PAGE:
It's a nice non- high- pressure format, too, one in which a certain degree of casualness, lack of perfect polish, and thinking out loud is expected and accepted. You don't need to limit your publishing to the works of genius you've spent months rewriting to a perfect gleam. A few hundred words on whatever you're thinking about that day is just ducky. It's like a journal, but with an audience. For someone like me, who's never seen the point of keeping a journal (what's the point of writing if nobody's going to read it?), blogging is a perfect balance between an exquisitely wrought essay or story, and a scratched- in- a- noteboook- to- keep- your- hand- in journal entry.


And it can, in fact, lead to actual paying work. Example: I'm currently getting paid to write for the Blowfish Blog — a gig I probably never would have gotten if I hadn't been blogging on my own. Blogging gets your name and your work recognized in circles that they wouldn't have otherwise. If your blog gets enough traffic, you can even start to take ads if you like, and that brings in a little money. If you have books, you can advertise them on your blog, and hopefully you'll sell some. And, of course, bloggers sometimes get book deals. If you blog with that sole intention, you'll probably be disappointed, but it does happen.

But that's really not the point. Even if I didn't get paid a dime for blogging, I'd still do it.

The point is this: Blogging gets you writing. And blogging gets your writing read.

And that's why you're writing, isn't it?

Tomorrow: unsolicited advice on how to do it.
P.S. If you're worried because you're not a techie, don't be. Blogging software is specifically designed to make it easy for the layperson to do. You don't have to be a web designer or an IT genius to do it. You just have to not be afraid of a computer.

P.P.S. This applies to musicians and visual artists, too. If you're recording, or taking photos of your work, you should be blogging. You don't have to write if you don't like to — music and art blogs are cool, too.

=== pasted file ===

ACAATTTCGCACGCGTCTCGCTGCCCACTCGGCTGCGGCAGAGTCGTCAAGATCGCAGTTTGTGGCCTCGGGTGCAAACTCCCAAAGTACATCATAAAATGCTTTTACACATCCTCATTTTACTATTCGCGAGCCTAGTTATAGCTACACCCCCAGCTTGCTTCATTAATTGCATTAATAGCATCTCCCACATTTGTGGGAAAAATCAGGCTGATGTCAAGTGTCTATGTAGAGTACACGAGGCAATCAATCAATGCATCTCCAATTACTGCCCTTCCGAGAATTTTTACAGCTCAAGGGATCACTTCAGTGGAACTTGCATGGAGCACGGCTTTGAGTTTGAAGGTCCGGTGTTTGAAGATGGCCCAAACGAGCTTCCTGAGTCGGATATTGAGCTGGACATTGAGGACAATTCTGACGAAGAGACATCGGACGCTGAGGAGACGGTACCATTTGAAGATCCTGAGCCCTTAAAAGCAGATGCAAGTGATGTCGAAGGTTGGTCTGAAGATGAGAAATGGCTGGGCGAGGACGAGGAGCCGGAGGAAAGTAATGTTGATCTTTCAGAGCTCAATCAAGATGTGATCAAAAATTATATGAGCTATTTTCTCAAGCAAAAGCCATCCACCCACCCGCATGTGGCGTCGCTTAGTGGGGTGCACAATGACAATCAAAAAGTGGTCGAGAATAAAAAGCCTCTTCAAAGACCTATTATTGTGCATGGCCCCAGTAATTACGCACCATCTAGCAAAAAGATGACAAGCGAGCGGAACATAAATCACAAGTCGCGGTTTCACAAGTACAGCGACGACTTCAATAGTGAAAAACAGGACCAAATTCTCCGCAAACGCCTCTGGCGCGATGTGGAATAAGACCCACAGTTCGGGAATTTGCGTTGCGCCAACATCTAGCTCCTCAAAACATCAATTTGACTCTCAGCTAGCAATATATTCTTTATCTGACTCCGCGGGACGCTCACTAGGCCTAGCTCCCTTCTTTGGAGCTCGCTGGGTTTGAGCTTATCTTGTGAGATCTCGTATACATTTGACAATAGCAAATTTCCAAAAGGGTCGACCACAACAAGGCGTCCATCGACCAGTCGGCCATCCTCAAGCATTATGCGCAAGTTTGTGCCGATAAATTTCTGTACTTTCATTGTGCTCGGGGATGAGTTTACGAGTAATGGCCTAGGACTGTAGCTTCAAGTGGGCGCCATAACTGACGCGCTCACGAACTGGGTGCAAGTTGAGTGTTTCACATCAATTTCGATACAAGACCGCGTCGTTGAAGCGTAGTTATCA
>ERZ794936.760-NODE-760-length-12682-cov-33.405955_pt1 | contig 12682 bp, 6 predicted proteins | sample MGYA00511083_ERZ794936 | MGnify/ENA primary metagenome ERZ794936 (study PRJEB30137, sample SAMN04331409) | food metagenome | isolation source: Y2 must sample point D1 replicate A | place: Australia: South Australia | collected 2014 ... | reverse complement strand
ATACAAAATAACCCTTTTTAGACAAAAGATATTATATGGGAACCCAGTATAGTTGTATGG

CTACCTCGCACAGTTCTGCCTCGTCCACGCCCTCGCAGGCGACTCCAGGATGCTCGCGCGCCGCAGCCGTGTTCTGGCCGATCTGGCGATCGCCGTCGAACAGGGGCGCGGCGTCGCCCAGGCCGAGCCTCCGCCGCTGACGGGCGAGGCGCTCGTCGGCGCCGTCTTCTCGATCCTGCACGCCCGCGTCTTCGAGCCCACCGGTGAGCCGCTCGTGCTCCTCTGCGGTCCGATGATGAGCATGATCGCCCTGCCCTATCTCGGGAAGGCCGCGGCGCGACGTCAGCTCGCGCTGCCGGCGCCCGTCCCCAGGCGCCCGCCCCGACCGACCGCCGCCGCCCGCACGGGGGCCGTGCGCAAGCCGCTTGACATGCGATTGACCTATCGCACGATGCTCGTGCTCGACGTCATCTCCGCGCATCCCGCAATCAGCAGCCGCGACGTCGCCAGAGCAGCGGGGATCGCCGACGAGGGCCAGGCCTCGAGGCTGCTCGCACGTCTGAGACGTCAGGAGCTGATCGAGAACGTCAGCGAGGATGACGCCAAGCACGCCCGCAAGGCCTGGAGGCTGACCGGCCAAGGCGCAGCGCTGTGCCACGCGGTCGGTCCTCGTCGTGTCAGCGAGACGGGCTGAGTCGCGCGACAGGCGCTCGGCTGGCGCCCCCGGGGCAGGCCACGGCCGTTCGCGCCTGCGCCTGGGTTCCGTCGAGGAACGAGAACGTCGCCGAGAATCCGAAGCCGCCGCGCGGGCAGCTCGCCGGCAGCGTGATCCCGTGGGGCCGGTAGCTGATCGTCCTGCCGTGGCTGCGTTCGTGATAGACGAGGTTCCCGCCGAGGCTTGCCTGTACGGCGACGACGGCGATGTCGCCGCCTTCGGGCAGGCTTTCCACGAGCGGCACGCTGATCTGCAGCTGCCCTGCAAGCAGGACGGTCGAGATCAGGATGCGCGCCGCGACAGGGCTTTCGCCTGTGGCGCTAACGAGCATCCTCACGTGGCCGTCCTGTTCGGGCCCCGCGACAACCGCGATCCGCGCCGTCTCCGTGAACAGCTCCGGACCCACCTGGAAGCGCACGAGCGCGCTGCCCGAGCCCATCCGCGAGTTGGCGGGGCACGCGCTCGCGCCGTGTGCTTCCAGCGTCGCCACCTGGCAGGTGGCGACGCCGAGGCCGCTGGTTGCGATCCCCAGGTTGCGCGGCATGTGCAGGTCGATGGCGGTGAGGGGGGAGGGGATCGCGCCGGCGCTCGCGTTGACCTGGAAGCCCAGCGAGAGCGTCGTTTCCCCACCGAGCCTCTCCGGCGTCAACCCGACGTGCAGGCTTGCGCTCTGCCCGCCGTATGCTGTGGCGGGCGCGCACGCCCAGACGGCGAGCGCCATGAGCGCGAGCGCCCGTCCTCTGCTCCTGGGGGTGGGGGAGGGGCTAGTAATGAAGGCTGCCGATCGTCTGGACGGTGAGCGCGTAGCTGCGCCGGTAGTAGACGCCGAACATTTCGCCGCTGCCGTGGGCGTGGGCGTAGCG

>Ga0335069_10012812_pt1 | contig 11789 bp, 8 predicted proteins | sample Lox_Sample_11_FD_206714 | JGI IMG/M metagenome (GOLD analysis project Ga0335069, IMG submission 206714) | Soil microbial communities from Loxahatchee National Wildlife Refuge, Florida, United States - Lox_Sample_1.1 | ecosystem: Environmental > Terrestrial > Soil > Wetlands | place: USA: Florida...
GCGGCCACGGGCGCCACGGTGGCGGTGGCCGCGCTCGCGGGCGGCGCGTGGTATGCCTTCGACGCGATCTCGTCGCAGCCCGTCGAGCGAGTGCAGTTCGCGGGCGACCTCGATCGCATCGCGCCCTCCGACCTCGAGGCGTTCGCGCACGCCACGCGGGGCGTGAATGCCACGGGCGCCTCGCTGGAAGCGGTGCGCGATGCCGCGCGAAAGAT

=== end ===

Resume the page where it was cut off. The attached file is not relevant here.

Happy Blogday To Me… and an Exhortation to Writers About Blogging

8 thoughts on “Happy Blogday To Me… and an Exhortation to Writers About Blogging

  1. 1

    You’re absolutely right. A year or two ago, when I first started reading blogs with any regularity, I couldn’t possibly see myself writing one. But a few months ago I finally started my own blog, which has been growing along slowly ever since. I’m not a writer, but a student heading for a life in academia, and with the excellent examples of science and math blogs out there I’ve been able to hone my own skills.
    So happy blogday, and may we all be blogging three years from now!

  2. cl

    Cool post. Happy birthday to the blog. I just had my one year and to contrast the stats are flat! 200 posts though. I don’t actively expand the readership – yet.
    But I will back everything Greta says about blogging and its benefits to the serious writer. As a WGA screenwriter who stood the line, blogging provided a side outlet of creativity I otherwise might not have enjoyed. Jason Rosenhouse at evolutionblog recently posted a piece about how blogging has therapeutic health benefits and even assisted recovery in surgery patients.
    And like Greta said, blogging can get you read. And it’s great writing practice, as is commenting. If you are a serious writer and not blogging, well, I suppose we can’t fault you, but we can make a strong case that you’re limiting your writing. We can revert to pen and pencil anytime, and most of us often do. But if you haven’t created a blog yet, you don’t have the technological option!

  3. cl

    Sorry if this comment appears twice. I hit a glitch last time, but I essentially said happy blogday and that I just had my one year blogday, so I’m stoked for you. I just hit my 200th post but I don’t have much of a readership. I don’t link or actively promote the blog as much as I could.